October 30, 2018 |
Updated August 4, 2021
One Chicago community is giving a local chef a year of free rent to conduct onsite catered events and cooking demonstrations.
Sous kitchens are relatively common in luxury apartments. But Magellan Development Group’s Gallery on Wells apartment community in Chicago is taking food as an amenity a step further.
The community is bringing in Tyler Houston, a sous chef at the trendy Pacific Standard Time restaurant, as its first “chef-in-residence.” Houston gets 12 months of free rent. In return, he provides Gallery on Wells with his culinary skills, including catered events and cooking demonstrations on the building’s outdoor terrace (which Magellan says is one of the city’s largest roof decks and includes a 25-yard lap pool). He is also surveying residents to see what types of events they would like to see.
“Since I am the first chef-in-residence, I have somewhat of a blank slate to play around with,” Houston told Curbed Chicago. “The survey generated a lot of great feedback and revealed interests in grilling classes, outings to the farmers market, wine pairings and using seasoning ingredients.”
Houston is not the only artist in residence at Gallery on Wells. In fact, Houston represents the sixth artist-in-residence Magellan has secured since April 2017. Luis Ramirez serves as the artist in residence Gallery on Wells. At four other communities, the company employs a musician-in-residence.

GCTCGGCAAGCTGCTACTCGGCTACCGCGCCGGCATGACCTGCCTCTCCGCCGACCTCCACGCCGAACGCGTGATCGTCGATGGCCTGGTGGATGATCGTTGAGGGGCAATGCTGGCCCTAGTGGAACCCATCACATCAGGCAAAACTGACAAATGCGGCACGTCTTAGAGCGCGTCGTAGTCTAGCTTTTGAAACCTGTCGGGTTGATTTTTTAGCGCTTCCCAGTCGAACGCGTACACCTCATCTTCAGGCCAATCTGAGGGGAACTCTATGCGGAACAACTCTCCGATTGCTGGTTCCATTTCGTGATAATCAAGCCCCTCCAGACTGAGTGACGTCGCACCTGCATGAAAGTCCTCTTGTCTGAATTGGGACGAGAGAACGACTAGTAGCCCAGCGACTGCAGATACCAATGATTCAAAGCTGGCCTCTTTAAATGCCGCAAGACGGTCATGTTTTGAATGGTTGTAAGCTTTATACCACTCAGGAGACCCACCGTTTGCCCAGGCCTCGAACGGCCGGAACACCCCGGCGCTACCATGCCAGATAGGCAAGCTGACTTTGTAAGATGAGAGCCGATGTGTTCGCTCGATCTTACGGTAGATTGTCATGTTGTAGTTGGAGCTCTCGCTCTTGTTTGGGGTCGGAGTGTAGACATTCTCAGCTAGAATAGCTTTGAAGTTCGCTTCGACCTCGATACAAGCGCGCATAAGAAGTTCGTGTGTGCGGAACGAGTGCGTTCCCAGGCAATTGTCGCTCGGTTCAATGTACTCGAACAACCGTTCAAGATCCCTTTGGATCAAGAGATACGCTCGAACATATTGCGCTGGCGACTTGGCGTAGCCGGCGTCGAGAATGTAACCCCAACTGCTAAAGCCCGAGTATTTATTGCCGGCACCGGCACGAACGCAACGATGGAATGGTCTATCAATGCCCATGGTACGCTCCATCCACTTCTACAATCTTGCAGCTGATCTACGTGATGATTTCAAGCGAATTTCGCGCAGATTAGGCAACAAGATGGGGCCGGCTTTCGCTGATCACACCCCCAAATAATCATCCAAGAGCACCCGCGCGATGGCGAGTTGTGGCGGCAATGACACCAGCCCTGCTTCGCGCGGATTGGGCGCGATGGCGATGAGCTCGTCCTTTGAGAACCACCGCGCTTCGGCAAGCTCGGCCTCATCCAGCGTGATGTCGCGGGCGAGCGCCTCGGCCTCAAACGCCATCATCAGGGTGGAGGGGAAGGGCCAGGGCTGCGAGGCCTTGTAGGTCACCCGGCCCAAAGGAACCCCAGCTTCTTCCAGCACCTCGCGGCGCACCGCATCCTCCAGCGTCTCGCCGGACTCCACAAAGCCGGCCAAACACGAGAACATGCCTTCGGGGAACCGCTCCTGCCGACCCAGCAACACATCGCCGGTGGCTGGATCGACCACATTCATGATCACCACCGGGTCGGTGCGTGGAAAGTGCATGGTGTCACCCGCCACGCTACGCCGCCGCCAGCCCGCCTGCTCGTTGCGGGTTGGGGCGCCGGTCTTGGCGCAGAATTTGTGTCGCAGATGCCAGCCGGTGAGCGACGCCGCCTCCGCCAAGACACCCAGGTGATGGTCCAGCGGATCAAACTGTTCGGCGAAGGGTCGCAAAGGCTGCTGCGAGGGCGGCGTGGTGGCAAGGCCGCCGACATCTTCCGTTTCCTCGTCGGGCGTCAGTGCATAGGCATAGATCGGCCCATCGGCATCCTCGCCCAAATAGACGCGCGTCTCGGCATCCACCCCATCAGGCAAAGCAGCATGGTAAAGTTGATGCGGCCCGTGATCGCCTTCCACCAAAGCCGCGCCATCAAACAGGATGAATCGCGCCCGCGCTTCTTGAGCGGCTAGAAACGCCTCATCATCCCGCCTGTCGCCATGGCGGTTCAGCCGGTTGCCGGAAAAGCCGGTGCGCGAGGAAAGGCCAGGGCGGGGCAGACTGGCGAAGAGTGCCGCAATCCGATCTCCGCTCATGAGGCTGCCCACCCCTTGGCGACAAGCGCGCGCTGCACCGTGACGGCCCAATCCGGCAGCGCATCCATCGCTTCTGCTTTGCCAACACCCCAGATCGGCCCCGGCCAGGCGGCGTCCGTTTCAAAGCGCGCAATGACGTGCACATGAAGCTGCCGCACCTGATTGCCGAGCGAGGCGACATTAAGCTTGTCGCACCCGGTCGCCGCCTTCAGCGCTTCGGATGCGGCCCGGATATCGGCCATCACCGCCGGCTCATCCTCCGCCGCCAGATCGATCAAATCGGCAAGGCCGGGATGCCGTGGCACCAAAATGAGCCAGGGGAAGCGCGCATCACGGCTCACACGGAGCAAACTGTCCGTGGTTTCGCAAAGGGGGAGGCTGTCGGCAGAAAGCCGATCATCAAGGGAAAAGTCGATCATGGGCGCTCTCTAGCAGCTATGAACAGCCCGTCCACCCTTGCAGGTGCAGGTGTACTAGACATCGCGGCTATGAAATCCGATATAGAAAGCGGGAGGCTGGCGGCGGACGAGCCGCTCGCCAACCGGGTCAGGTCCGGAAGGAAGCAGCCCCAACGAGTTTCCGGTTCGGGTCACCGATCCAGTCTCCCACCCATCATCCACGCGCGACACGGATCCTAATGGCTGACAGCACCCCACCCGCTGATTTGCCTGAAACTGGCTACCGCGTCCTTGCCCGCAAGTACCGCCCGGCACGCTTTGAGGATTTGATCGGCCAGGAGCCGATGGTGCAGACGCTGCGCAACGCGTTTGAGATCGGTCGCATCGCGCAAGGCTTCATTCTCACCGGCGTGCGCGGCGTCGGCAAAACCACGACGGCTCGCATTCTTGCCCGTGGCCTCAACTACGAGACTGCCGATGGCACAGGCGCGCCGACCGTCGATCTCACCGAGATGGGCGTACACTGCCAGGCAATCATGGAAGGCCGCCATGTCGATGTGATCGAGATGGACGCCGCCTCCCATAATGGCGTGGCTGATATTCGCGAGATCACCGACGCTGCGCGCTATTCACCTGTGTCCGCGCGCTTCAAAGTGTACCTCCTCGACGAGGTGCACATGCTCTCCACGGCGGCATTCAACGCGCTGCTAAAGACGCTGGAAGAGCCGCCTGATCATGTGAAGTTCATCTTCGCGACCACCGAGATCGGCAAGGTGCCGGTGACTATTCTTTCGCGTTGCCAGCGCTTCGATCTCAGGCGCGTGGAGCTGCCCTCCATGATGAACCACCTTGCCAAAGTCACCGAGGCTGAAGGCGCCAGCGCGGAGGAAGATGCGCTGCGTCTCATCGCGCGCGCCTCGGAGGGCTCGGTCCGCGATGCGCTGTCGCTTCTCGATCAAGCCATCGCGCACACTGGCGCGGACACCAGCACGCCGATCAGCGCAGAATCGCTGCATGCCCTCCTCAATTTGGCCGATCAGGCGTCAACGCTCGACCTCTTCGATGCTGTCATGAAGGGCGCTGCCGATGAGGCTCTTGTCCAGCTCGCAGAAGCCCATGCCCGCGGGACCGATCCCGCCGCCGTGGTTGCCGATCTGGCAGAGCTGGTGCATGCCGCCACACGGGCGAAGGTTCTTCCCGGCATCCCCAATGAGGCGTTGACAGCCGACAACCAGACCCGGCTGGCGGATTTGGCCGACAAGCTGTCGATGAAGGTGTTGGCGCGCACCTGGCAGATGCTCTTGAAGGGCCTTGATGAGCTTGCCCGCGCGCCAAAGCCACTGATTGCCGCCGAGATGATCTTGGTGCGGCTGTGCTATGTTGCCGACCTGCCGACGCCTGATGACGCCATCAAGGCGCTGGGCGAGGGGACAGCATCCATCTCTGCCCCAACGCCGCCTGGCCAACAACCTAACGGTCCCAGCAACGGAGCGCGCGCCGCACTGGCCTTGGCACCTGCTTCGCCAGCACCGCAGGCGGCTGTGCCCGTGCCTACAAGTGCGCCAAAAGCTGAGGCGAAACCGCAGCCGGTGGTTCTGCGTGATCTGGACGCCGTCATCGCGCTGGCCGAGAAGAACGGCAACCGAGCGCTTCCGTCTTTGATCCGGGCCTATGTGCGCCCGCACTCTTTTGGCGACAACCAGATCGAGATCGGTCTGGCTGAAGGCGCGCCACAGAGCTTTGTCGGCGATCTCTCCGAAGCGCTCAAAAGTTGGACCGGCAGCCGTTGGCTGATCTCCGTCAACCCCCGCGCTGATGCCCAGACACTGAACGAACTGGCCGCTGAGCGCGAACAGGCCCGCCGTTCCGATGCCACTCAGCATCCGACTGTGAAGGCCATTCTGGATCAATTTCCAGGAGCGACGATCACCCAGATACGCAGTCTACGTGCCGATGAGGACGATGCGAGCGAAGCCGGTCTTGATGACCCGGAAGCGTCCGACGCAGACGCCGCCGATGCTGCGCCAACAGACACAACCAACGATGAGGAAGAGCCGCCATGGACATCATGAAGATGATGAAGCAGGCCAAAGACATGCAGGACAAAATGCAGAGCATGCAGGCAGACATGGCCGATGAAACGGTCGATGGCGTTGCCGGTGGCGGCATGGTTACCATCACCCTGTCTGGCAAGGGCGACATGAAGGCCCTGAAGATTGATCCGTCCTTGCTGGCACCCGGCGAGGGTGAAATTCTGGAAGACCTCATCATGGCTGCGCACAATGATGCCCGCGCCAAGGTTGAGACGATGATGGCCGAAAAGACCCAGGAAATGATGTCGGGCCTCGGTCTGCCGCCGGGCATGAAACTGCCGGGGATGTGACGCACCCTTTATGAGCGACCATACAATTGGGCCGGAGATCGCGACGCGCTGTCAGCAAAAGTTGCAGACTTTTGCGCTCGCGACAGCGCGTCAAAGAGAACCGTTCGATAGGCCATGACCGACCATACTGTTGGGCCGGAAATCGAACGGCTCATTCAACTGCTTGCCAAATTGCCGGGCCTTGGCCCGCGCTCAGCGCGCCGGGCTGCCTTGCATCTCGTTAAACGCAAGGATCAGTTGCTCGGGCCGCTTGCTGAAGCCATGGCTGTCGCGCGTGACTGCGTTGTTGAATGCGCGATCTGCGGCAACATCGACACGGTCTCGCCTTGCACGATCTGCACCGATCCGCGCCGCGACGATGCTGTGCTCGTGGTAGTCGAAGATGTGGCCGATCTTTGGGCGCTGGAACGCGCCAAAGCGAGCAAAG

Magellan is an advocate of the arts and always looking for new opportunities to support that community, according to Vanessa Casciano, Magellan’s Community Relations Director.
“Through this program, we’re enabling up-and-coming artists to hone their craft by offering the opportunity to live rent-free for one year while providing performances and lessons to tenants on-site,” Casciano says. “Simultaneously, Magellan is making the living experience more fun for tenants by hosting these types of artists at select locations as a bonus amenity. The program permits residents to learn together, enjoy entertainment together and get to know each other.”
Magellan evaluated and interviewed each artist to determine if their talent level, commitment and personality resonated with residents and the “aesthetic” of each building, according to Casciano.
Each artist was selected by residents in a popular vote. “We wanted residents to choose their live-in artist and future neighbor and provide programming that matched their interests,” Casciano says.
The ultimate success of Magellan’s program depends upon the talent level and commitment of the artist and the response of the residents.
“The biggest factor in this program has been ensuring talent has enough time to dedicate to their role, as many of them are pursuing other projects related to their careers, which is why we’ve conducted resident surveys to ensure the events and lessons offered will be well-received and well-attended,” Casciano says.